“From Disaster to Disaster”

Jacob Akol author of, “Foreign News, What Foreign News?” continues the argument made previously as he concurs that media, in fact, aims to create more of a shock factor then to report accurate “crisis coverage” (Akol, para. 4, 2002 ) Doing so, media as mentioned by Tester, is unable to motivate or encourage change and in depth acknowledgement of global issues. Akol also argues:

“Journalists in the field have to run from disaster to disaster, searching for worse and worse situations, no matter how risky it may be. Expectations from desk editors force reporters to paint a worse picture than the situation actually is. So, more and more journalists are getting themselves shot at the war front while in pursuit of horror stories and shocking pictures. 

Hollywood’s influence has seen to it that all war reports follow the “good and bad guys” formula. Reports of disease outbreaks must “appear to be out of a Stephen King horror movie,” — like “flesh-eating bacteria, consumes your brain like mad cow disease, or turns your insides to bloody slush like Ebola” — to be worth mentioning in print or on air.” (para. 5)  Akol takes on the news reporters as he critiques their reporting methods. Many wonder why society is no longer willing to react, but as made obvious by Akol, why would a society react to reports meant merely to compete against each other? News reporting is now merely an effort to top the last global issue with their opinion of the worst one, instead of demanding change and action form news audiences, or even just simply reporting the actual and accurate story. This argument is supported by Tom Phillips as he writes in the Contemporary Review saying, “Compassion fatigue is media induced. Modern news reporting: has fallen into a mt and it is the unfailing predictability of the coverage given to foreign crises and catastrophes – rather than the nature of the events themselves – which encourages the public to turn the page or change the channel. Compassion fatigue is not, in other words, ‘an unavoidable consequence of covering the news. It is, however, an unavoidable consequence of the way the news is now covered” (Phillips, para. 7, 1999). Consequently, failure in accurate and appropriate news coverage of global crisis and social issues has created and constituted what now is labeled as compassion fatigue.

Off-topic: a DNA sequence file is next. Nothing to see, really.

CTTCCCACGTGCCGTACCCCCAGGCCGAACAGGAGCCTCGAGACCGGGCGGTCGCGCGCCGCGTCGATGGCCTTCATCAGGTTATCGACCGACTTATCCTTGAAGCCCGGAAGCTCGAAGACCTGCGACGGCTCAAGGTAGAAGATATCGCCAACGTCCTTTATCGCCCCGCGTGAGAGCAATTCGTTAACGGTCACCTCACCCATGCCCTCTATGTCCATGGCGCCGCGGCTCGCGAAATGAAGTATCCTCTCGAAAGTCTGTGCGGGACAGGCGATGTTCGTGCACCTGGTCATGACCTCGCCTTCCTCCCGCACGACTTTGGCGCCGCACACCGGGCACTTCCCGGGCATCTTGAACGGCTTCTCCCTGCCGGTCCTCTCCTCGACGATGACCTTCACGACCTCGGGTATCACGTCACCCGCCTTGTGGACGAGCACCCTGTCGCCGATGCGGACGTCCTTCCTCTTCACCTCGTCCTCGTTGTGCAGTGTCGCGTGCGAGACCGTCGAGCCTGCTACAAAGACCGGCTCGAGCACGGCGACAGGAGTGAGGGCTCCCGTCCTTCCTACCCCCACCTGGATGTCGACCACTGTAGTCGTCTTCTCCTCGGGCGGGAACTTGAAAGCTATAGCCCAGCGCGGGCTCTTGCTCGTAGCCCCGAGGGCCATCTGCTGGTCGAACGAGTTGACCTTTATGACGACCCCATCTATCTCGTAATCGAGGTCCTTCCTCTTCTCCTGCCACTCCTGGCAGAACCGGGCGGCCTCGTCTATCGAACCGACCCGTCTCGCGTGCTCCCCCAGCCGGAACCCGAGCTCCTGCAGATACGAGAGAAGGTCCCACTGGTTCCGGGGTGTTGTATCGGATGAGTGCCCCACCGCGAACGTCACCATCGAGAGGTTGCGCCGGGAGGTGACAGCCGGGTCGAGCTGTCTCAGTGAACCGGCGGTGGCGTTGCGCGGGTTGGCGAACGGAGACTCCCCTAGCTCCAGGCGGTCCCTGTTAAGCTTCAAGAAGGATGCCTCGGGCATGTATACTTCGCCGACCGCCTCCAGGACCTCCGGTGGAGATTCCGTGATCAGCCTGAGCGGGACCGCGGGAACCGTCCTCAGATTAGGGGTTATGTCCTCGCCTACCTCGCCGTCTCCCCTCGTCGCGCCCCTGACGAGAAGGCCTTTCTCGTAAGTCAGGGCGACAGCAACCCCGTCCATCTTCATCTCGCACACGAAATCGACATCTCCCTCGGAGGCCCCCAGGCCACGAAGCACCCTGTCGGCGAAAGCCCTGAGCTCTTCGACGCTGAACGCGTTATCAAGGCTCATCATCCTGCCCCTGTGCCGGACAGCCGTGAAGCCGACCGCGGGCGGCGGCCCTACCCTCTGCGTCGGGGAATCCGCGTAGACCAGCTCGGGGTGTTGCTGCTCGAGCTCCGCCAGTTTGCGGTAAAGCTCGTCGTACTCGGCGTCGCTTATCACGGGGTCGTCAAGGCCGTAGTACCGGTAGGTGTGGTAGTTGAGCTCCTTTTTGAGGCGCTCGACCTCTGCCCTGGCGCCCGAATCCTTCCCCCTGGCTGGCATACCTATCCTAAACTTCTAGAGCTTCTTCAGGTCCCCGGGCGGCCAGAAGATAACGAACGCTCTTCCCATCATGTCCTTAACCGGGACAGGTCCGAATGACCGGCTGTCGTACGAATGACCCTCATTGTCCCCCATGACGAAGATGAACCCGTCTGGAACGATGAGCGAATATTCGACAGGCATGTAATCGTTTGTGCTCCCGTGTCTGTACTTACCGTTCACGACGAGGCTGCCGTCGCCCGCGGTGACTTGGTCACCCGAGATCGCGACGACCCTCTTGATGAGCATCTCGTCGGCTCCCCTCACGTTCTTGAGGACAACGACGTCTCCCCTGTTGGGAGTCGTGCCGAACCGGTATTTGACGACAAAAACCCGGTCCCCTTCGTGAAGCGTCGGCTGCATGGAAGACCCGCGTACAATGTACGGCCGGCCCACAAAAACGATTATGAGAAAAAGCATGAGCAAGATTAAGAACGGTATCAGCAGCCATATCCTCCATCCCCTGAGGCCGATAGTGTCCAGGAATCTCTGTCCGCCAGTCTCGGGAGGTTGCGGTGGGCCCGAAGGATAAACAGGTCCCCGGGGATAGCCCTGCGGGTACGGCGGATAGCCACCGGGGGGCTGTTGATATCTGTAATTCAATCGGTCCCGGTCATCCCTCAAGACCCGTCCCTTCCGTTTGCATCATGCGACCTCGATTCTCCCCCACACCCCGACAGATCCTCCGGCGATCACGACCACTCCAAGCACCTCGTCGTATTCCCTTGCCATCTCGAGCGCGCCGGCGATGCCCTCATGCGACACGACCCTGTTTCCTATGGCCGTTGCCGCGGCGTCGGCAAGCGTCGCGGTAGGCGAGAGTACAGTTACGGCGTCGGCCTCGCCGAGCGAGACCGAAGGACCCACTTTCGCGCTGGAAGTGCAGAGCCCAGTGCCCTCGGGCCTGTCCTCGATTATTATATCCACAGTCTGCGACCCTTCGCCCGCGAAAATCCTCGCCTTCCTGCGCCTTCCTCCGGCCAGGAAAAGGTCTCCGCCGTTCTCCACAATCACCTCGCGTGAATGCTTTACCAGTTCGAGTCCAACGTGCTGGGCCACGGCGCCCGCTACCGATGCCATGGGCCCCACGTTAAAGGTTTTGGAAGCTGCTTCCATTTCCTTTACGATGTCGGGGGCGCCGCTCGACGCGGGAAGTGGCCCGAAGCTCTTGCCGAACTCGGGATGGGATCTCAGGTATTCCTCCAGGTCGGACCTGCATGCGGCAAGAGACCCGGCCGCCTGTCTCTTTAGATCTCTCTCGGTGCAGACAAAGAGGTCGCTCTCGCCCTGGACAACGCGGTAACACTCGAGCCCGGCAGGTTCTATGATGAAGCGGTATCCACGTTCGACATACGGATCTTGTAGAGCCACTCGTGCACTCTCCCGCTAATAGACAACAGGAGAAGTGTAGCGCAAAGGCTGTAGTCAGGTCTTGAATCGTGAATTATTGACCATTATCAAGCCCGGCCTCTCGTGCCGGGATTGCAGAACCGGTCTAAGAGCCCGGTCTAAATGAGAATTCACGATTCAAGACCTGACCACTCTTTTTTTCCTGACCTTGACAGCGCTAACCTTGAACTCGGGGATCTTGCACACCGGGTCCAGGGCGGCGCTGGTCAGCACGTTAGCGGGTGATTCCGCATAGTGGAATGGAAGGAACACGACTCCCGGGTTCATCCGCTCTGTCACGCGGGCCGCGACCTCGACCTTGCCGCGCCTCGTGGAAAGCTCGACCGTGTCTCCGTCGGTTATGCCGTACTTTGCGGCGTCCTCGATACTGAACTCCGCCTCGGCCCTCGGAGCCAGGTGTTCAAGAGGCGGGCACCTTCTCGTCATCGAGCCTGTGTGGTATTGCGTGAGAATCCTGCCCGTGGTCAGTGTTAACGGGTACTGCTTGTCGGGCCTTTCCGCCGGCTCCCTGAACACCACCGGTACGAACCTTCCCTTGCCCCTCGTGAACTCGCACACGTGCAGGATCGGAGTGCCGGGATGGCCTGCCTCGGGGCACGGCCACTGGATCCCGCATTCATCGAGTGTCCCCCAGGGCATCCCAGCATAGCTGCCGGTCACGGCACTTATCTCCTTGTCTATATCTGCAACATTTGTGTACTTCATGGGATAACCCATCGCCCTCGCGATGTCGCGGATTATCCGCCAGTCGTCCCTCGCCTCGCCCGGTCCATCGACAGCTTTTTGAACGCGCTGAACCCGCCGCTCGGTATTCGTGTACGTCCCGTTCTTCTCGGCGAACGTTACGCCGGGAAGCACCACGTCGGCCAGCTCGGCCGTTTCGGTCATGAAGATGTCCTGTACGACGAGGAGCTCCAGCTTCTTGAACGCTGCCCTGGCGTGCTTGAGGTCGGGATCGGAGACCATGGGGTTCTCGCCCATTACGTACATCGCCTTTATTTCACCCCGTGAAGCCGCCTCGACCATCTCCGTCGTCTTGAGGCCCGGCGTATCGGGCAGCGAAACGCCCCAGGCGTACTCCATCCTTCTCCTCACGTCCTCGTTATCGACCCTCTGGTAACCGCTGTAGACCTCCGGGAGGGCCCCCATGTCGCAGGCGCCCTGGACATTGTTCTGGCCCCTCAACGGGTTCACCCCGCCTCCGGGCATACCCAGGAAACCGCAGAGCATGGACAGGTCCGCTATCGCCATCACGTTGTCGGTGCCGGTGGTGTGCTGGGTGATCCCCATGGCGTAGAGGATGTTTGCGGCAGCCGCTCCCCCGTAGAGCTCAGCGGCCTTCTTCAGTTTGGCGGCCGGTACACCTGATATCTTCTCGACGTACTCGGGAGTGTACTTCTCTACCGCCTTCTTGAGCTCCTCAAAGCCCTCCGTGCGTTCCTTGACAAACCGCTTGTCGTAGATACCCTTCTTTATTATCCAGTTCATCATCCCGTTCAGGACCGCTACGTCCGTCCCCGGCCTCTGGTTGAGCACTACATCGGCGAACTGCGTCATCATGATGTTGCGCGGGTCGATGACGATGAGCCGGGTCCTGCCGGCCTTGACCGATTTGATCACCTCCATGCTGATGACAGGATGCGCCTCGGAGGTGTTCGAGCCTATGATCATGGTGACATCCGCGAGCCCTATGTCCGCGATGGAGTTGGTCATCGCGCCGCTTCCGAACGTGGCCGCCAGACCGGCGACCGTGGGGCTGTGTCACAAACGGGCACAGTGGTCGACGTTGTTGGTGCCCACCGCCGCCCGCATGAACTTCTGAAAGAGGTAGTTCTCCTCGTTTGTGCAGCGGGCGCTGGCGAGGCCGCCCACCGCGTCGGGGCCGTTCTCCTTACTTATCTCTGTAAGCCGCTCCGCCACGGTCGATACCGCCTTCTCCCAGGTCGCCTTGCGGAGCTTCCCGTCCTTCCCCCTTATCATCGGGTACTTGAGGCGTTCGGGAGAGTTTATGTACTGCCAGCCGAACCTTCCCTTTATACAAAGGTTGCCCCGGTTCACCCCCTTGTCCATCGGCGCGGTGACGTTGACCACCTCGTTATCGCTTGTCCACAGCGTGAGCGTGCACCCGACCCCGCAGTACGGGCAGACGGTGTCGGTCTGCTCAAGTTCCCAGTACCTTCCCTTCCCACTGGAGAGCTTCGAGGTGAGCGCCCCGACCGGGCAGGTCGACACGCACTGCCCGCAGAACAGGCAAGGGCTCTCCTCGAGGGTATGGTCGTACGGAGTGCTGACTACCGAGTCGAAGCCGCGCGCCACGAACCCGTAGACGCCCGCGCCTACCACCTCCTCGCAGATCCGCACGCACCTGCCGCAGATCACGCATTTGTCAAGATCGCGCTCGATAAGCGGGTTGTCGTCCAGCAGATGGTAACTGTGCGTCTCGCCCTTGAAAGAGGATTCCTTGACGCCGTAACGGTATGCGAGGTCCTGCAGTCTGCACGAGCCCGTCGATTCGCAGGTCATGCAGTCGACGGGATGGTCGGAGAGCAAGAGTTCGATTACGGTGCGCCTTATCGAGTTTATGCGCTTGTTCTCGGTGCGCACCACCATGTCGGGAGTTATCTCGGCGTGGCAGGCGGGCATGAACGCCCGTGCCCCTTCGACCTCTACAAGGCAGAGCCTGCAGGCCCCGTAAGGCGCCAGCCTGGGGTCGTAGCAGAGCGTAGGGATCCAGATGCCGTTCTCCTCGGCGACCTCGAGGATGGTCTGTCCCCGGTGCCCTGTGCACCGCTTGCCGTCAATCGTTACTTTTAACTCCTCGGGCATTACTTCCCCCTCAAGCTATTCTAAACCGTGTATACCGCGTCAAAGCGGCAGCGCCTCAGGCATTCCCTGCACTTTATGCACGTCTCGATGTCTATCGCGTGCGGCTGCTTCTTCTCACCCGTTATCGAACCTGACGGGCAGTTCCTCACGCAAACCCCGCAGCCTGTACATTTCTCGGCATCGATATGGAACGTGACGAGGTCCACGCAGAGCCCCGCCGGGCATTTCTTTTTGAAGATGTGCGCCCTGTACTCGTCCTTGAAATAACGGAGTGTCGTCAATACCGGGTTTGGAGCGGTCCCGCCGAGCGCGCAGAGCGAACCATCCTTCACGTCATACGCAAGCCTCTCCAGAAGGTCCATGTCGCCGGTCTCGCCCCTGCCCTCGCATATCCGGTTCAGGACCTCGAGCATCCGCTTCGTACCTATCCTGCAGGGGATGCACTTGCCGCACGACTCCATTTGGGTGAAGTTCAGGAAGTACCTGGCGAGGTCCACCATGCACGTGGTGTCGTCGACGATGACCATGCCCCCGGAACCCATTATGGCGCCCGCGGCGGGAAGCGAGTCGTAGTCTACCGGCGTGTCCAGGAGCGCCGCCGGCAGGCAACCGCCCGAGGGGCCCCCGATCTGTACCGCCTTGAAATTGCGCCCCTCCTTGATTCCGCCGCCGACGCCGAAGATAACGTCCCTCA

Conclusion

Compassion fatigue is directly related to poor reporting choices. If news media focused more on the content of these global crises instead of sensationalizing or merely reporting with the intent of topping their last story, compassion fatigue wouldn’t be a problem. In fact, if reporters wrote with the purpose to inform, there would be a change in society’s attitude towards these issues or at the least, a better more in depth understanding of what these issues truly entailed. Compassion fatigue and desensitization are not a lost cause however, if society demands for better news coverage, there will be an active and positive change in news media audiences attitudes and actions, limiting the detrimental effects of compassion fatigue.

References

Akol, J. (n.d.). Foreign news, what foreign news?doi: http://web.b.ebscohost.com.erl.lib.byu.edu/ehost/detail/detail?vid=6&sid=c6392859-0b30-49e0-afbe-abce1cbf9f56@pdc-v-sessmgr06&bdata=JnNpdGU9ZWhvc3QtbGl2ZSZzY29wZT1zaXRl#AN=5859438&db=asn

Mcintyre, K., & Sobel, M. (2017). Motivating news audiences: Shock them or provide them with solutions? Communication & Society, 30(1), 39–56.

Phillips, T. (n.d.). Compassion Fatigue and the Media Part One. Retrieved from https://www.lehigh.edu/~jl0d/J246-06/Compassion Fatigue.htm.

Soraka, S. (2015, May 24). Why do we pay more attention to negative news than to positive news? Retrieved from https://blogs.lse.ac.uk/politicsandpolicy/why-is-there-no-good-news/.

Tester, K. (n.d.). Media, Culture, and Morality. Retrieved from https://books.google.com/books?id=sa9A9h3ZicAC&pg=PA107&source=gbs_toc_r&cad=4#v=onepa